After United States v. Jones, After the Fourth Amendment Third Party Doctrine
Stephen E. Henderson
University of Oklahoma College of Law
January 1, 2013
14 N.C. J. L. & Tech. 431 (2013)
In United States v. Jones, the Supreme Court unanimously rejected the proposition that the Government can surreptitiously electronically track vehicle location for an entire month without Fourth Amendment restraint. While the Court's three opinions leave much uncertain, in one perspective they fit nicely within a long string of cases in which the Court is cautiously developing new standards of Fourth Amendment protection, including a rejection of a strong third party doctrine. This Article develops that perspective and provides a cautiously optimistic view of where search and seizure protections may be headed.
United States v. Jones, in which the Court unanimously held that month-long Global Positioning System (GPS) tracking of a vehicle constitutes a Fourth Amendment search, did not in itself tell us much. The Government took an egregious position, and therefore lost nine to zero. The Court now applies a resurrected trespass-based conception of search, but we know extremely little about its application and what results it will alter. Five Justices believe long-term location tracking is typically a search because it invades a reasonable, seemingly empirical, expectation of privacy. And one Justice, Justice Sotomayor, is willing to reconsider the entire third party doctrine, which holds that one typically retains no Fourth Amendment expectation of privacy in information conveyed to another.
But in the broader view, it is not merely one Justice who will not apply the third party doctrine in a strong form, and thus I have previously written the doctrine’s obituary. Jones fits nicely within a string of cases in which the Court is cautiously developing new standards of Fourth Amendment protections, rather than declaring generally applicable categorical rules. Given that it was a grand pronouncement of an allegedly categorical rule in United States v. Miller that has caused much of the trouble, this strikes me as a sensible way to proceed. One can expect the road will not be smooth, but we are used to zigs and zags in Fourth Amendment jurisprudence. It is hard to imagine anything less when the High Court is attempting to ferret out what is reasonable, which requires balancing private and law enforcement interests, and when technology, policing, crime, and social norms are constantly in flux.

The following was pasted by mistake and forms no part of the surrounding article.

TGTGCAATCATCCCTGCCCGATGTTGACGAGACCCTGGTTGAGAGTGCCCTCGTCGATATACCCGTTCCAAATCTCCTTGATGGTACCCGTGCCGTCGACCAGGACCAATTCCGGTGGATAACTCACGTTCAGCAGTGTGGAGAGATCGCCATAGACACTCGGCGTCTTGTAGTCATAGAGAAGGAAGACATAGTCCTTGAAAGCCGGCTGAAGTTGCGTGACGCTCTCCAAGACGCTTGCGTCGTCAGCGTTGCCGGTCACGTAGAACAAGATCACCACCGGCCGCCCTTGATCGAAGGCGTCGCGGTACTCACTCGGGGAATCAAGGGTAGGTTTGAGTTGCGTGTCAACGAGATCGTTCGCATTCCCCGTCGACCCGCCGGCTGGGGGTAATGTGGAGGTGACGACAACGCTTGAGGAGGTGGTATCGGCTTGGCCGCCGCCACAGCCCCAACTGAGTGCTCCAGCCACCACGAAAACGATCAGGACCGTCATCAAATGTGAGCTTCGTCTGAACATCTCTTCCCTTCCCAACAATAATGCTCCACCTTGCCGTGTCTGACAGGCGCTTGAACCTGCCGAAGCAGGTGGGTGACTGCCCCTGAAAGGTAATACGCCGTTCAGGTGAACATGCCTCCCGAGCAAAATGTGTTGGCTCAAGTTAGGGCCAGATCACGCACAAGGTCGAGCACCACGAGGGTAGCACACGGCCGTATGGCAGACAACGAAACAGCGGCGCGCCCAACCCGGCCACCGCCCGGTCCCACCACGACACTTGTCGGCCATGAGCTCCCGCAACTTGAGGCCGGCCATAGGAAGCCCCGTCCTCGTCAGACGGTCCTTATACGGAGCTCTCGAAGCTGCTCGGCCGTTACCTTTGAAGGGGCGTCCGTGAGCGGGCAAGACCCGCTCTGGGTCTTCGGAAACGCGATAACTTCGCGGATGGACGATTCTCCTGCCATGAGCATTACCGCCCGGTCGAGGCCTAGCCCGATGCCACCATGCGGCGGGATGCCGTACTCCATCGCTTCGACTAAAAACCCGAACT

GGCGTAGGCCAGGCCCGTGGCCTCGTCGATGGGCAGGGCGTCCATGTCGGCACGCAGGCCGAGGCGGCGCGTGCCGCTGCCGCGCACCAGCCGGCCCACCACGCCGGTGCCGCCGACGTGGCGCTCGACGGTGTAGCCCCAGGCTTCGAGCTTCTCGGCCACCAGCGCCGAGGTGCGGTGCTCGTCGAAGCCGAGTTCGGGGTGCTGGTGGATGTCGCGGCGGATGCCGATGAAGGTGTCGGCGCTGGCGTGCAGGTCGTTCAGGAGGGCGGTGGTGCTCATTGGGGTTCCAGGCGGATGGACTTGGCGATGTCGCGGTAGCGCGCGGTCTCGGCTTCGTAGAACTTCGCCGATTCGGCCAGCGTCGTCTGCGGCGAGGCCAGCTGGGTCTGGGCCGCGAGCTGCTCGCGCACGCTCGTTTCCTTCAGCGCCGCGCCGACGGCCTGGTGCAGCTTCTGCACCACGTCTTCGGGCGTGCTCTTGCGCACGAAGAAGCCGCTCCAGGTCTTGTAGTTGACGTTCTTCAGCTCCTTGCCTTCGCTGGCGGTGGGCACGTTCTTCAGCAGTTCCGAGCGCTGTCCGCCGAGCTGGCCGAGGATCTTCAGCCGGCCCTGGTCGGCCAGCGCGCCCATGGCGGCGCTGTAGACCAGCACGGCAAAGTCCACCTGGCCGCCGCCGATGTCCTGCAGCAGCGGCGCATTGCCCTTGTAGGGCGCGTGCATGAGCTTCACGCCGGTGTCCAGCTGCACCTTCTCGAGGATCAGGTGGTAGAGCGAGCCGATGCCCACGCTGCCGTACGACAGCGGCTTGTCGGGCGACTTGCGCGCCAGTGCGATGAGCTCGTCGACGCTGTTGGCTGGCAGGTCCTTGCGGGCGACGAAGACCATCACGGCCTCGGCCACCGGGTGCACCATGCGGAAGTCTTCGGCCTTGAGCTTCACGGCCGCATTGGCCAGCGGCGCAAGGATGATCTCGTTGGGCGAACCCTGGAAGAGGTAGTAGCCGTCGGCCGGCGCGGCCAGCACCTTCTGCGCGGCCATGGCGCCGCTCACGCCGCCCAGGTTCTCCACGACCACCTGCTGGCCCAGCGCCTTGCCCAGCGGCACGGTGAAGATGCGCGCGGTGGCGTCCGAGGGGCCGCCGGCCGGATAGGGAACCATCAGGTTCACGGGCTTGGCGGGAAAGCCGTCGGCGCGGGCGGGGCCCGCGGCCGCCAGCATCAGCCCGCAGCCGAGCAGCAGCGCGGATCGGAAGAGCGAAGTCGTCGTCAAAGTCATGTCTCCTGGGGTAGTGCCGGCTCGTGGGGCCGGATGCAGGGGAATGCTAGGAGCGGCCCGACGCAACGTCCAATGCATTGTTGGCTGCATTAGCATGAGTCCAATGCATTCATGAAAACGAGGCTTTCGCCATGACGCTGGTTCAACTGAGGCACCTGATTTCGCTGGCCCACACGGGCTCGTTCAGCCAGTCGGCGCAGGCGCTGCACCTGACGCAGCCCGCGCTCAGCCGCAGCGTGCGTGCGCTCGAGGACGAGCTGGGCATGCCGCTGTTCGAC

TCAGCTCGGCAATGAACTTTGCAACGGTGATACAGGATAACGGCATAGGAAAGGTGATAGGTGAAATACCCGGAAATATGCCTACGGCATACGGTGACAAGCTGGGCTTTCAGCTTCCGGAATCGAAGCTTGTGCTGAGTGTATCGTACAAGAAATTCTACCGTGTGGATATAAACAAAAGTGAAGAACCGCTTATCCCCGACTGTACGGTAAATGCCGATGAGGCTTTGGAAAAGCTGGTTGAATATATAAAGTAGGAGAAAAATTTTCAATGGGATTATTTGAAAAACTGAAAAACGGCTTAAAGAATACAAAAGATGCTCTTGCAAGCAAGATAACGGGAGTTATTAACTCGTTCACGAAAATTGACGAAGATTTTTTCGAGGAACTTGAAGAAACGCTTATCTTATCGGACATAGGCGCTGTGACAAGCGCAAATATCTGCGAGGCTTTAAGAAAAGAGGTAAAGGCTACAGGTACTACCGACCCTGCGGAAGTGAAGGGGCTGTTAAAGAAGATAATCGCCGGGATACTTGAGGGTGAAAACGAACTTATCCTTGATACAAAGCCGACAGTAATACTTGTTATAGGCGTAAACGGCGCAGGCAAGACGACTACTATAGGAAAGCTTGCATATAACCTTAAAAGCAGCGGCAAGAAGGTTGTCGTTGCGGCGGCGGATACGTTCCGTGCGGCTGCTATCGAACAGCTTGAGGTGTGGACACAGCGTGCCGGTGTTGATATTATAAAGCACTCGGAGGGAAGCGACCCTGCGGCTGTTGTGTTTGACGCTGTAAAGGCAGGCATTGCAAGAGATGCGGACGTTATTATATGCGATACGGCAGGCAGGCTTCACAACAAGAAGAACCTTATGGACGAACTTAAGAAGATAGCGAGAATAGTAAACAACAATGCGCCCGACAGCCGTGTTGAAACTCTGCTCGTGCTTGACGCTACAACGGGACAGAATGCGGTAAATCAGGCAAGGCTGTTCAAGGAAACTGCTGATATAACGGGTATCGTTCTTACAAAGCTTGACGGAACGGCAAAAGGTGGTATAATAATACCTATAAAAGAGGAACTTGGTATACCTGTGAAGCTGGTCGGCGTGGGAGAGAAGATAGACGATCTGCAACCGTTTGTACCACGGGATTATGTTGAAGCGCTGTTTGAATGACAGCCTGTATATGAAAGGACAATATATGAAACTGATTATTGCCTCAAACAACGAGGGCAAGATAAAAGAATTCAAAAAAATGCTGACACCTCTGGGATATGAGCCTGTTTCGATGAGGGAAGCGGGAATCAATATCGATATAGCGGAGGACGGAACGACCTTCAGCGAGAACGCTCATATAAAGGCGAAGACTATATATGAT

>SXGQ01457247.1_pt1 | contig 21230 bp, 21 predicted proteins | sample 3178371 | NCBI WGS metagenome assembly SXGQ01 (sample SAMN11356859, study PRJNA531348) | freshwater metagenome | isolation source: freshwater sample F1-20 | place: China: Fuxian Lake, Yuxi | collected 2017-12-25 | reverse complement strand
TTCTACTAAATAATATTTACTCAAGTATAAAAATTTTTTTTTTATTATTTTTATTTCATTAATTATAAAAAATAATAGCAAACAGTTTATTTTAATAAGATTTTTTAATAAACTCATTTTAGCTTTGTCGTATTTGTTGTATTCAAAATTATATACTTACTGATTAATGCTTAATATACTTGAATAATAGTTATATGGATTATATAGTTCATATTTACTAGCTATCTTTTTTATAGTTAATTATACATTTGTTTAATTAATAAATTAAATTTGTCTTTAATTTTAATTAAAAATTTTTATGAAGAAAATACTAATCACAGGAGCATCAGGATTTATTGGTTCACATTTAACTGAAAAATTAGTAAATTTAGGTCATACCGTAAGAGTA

Much of the ground has been plowed before, including in articles dating back many years, which calls for brevity here. Indeed, Jones will surely spark a new crop of Fourth Amendment papers, the authors of some of which will read what has gone before and some of whom will not. But Jones provides a nice hinge around which to discuss where the Fourth Amendment has been and where it might be going — and more generally where citizens’ protections against unreasonable searches and seizures, which do not depend solely upon the Fourth Amendment, might be going. This Article will analyze that relatively high level, and, like many others, the author will begin in other fora to drill down into specifics of how the Fourth Amendment should apply to the particular techniques of location tracking. Part II describes the relevance of modern technologies and social norms, and how the third party doctrine has fared in the courts in the last quarter century. It reveals a doctrine that is more limited and nuanced than some might think, or at least one that can be so read. Part III describes the opinions in Jones and analyzes how they fit within this greater context. Part IV presents a cautiously optimistic view of where the law, meaning not only the Fourth Amendment law but also the statutory law, might be headed.
Number of Pages in PDF File: 30
Keywords: Fourth Amendment, US v. Jones, GPS tracking, third party doctrine, location tracking, location surveillance, expectation of privacy, search, information privacy
JEL Classification: K14, K19
Date posted: January 1, 2013 ; Last revised: November 7, 2015